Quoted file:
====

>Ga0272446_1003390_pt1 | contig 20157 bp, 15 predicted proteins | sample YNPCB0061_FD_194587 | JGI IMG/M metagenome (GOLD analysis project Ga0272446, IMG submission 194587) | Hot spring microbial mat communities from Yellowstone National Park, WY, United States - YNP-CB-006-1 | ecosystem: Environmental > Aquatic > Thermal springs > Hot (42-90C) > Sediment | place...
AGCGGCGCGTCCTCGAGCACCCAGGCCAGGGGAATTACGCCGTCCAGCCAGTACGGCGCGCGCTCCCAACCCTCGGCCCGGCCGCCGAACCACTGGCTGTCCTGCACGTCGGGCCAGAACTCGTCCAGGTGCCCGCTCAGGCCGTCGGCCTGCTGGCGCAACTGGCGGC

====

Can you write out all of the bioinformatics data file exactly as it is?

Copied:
>Ga0272446_1003390_pt1 | contig 20157 bp, 15 predicted proteins | sample YNPCB0061_FD_194587 | JGI IMG/M metagenome (GOLD analysis project Ga0272446, IMG submission 194587) | Hot spring microbial mat communities from Yellowstone National Park, WY, United States - YNP-CB-006-1 | ecosystem: Environmental > Aquatic > Thermal springs > Hot (42-90C) > Sediment | place...
AGCGGCGCGTCCTCGAGCACCCAGGCCAGGGGAATTACGCCGTCCAGCCAGTACGGCGCGCGCTCCCAACCCTCGGCCCGGCCGCCGAACCACTGGCTGTCCTGCACGTCGGGCCAGAACTCGTCCAGGTGCCCGCTCAGGCCGTCGGCCTGCTGGCGCAACTGGCGGC